Even with the advent of shale gas, the capital cost of nuclear power plants means that they remain the most economic, viable and safe option for large-scale, base-load power generation for the foreseeable future. And part of the unnecessary time (and cost) associated with building nuclear power plants is primarily due to the obstructionist and delaying tactics of the alarmist lobbies.
A new research paper finds that some of the alarmist scenarios after the Chernobyl accident have been grossly exaggerated. In all likelihood the same strident alarmism evident after Fukushima is also highly exaggerated.
J. T. Smith, N. J. Willey, J. T. Hancock. Low dose ionizing radiation produces too few reactive oxygen species to directly affect antioxidant concentrations in cells. Biology Letters, 2012; DOI: 10.1098/rsbl.2012.0150
Abstract: It has been hypothesized that radiation-induced oxidative stress is the mechanism for a wide range of negative impacts on biota living in radioactively contaminated areas around Chernobyl. The present study tests this hypothesis mechanistically, for the first time, by modelling the impacts of radiolysis products within the cell resulting from radiations (low linear energy transfer β and γ), and dose rates appropriate to current contamination types and densities in the Chernobyl exclusion zone and at Fukushima. At 417 µGy h−1 (illustrative of the most contaminated areas at Chernobyl), generation of radiolysis products did not significantly impact cellular concentrations of reactive oxygen species, or cellular redox potential. This study does not support the hypothesis that direct oxidizing stress is a mechanism for damage to organisms exposed to chronic radiation at dose rates typical of contaminated environments.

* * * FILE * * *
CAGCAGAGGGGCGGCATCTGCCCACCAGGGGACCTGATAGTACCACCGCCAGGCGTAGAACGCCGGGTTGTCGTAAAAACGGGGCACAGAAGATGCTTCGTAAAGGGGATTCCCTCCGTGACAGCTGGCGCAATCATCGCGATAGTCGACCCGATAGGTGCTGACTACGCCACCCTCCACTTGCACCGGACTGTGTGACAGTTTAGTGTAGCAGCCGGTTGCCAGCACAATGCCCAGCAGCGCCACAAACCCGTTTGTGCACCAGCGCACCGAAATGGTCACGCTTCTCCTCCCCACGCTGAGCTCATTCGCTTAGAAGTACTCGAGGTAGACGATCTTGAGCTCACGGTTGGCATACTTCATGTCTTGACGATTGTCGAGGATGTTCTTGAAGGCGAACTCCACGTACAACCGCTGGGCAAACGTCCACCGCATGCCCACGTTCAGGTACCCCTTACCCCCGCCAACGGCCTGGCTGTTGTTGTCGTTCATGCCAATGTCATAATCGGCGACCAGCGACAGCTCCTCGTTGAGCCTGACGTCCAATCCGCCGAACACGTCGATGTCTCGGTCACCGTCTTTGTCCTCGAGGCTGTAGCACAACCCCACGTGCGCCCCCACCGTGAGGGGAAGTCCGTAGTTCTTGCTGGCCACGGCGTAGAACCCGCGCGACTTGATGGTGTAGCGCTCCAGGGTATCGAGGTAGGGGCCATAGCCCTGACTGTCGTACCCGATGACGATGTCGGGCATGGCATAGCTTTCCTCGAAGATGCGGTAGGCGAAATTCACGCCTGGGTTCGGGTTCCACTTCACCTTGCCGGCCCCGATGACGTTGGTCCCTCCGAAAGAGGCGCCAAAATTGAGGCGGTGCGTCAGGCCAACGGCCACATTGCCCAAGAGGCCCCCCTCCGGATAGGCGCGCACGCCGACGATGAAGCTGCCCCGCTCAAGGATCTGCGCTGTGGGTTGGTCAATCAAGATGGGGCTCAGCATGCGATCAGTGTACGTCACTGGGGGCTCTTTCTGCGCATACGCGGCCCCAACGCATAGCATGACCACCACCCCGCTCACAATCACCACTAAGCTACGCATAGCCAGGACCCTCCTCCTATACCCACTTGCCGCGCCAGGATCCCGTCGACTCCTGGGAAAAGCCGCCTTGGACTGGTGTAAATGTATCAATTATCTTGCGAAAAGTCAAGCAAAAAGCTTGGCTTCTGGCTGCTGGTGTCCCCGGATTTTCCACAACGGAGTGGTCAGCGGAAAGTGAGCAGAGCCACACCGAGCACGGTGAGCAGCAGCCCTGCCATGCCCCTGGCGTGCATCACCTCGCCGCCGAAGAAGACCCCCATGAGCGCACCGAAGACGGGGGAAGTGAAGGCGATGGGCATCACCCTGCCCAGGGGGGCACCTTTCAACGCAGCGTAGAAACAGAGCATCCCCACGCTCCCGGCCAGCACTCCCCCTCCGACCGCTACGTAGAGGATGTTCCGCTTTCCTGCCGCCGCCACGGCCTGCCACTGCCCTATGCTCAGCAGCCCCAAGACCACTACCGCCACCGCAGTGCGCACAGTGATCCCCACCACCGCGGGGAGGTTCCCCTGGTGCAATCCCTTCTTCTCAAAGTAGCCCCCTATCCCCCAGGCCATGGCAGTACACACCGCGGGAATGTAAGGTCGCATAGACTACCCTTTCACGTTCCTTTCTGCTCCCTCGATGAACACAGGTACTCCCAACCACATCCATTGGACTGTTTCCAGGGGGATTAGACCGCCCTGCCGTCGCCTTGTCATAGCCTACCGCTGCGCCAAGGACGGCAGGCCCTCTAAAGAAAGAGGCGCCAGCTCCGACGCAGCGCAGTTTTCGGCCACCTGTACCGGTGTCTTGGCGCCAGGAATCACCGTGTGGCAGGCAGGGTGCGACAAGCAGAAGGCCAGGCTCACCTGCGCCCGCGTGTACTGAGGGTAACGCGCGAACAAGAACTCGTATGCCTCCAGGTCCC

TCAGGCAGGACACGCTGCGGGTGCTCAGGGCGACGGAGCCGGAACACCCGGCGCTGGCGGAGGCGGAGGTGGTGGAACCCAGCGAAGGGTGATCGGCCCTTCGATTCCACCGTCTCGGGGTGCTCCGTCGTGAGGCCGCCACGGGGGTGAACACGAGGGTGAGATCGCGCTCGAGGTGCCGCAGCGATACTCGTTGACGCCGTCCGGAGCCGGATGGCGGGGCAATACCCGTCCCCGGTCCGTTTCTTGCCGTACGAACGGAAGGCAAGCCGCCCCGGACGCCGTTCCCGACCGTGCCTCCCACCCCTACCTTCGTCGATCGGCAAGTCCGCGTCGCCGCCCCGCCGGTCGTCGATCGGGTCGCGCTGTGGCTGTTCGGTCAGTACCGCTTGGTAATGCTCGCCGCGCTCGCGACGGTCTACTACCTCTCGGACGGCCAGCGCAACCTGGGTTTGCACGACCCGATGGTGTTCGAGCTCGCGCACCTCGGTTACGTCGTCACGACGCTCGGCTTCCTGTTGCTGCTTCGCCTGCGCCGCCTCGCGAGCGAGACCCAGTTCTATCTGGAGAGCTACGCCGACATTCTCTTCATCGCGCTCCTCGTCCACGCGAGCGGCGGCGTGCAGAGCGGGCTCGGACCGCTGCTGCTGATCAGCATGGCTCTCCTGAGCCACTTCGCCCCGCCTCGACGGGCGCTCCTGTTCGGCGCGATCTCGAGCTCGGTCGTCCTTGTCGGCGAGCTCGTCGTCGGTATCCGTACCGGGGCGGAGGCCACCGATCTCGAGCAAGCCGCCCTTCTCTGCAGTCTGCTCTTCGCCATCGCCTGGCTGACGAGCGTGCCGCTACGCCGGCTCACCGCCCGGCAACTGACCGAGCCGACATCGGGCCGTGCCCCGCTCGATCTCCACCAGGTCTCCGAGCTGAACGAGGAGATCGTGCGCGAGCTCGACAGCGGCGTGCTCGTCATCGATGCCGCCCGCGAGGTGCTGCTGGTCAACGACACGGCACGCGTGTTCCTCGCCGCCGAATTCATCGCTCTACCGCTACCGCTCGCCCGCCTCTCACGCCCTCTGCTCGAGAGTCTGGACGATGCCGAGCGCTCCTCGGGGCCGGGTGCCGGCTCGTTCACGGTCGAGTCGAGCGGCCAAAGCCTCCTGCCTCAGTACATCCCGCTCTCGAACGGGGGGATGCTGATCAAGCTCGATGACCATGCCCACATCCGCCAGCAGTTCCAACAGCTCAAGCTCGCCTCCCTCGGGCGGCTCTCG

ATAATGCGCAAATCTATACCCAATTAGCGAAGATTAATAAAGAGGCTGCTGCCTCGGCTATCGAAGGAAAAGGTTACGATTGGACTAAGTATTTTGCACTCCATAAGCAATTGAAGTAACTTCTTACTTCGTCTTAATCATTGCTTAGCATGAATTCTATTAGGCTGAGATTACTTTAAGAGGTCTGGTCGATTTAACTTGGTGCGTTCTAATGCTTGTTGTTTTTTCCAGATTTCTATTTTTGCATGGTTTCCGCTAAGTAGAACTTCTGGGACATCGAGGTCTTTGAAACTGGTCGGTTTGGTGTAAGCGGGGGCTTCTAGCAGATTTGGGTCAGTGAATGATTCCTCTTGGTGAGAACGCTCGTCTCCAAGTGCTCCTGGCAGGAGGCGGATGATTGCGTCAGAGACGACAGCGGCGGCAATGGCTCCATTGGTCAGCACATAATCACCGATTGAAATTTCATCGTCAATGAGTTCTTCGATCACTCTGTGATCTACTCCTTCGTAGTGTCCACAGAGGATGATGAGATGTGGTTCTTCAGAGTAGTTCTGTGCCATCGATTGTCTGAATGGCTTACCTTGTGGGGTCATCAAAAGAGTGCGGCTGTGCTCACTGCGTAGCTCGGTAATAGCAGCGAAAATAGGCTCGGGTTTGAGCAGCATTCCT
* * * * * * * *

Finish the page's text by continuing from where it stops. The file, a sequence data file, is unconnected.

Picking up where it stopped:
Science Daily writes:
Radiation from the Chernobyl and Fukushima nuclear accidents may not have been as harmful to wildlife as previously thought.
New research by Professor Jim Smith, of the University of Portsmouth, and colleagues from the University of the West of England has cast doubt on earlier studies on the impact on birds of the catastrophic nuclear accident at Chernobyl in April 1986.
Their findings, published in the Royal Society journal Biology Letters, are likely to also apply to wildlife at Fukushima in Japan following its nuclear disaster in 2011 and represent an important step forward in clarifying the debate on the biological effects of radiation.
Professor Smith, an environmental physicist at the School of Earth and Environmental Sciences, said: “I wasn’t really surprised by these findings — there have been many high profile findings on the radiation damage to wildlife at Chernobyl but it’s very difficult to see significant damage and we are not convinced by some of the claims.
“We can’t rule out some effect on wildlife of the radiation, but wildlife populations in the exclusion zone around Chernobyl have recovered and are actually doing well and even better than before because the human population has been removed.” ……. Professor Smith said: “We showed that changes in anti-oxidant levels in birds in Chernobyl could not be explained by direct radiation damage. We would expect other wildlife to be similarly resistant to oxidative stress from radiation at these levels. Similarly, radiation levels at Fukushima would not be expected to cause oxidative stress to wildlife. We believe that it is likely that apparent damage to bird populations at Chernobyl is caused by differences in habitat, diet or ecosystem structure rather than radiation”. …..
Professor Smith has studied contamination at Chernobyl for more than 20 years and regularly visited the exclusion zone for his research. He is author of a major book about the incident, Chernobyl: Catastrophe and Consequences, and is a former member of the International Atomic Energy Agency Chernobyl forum.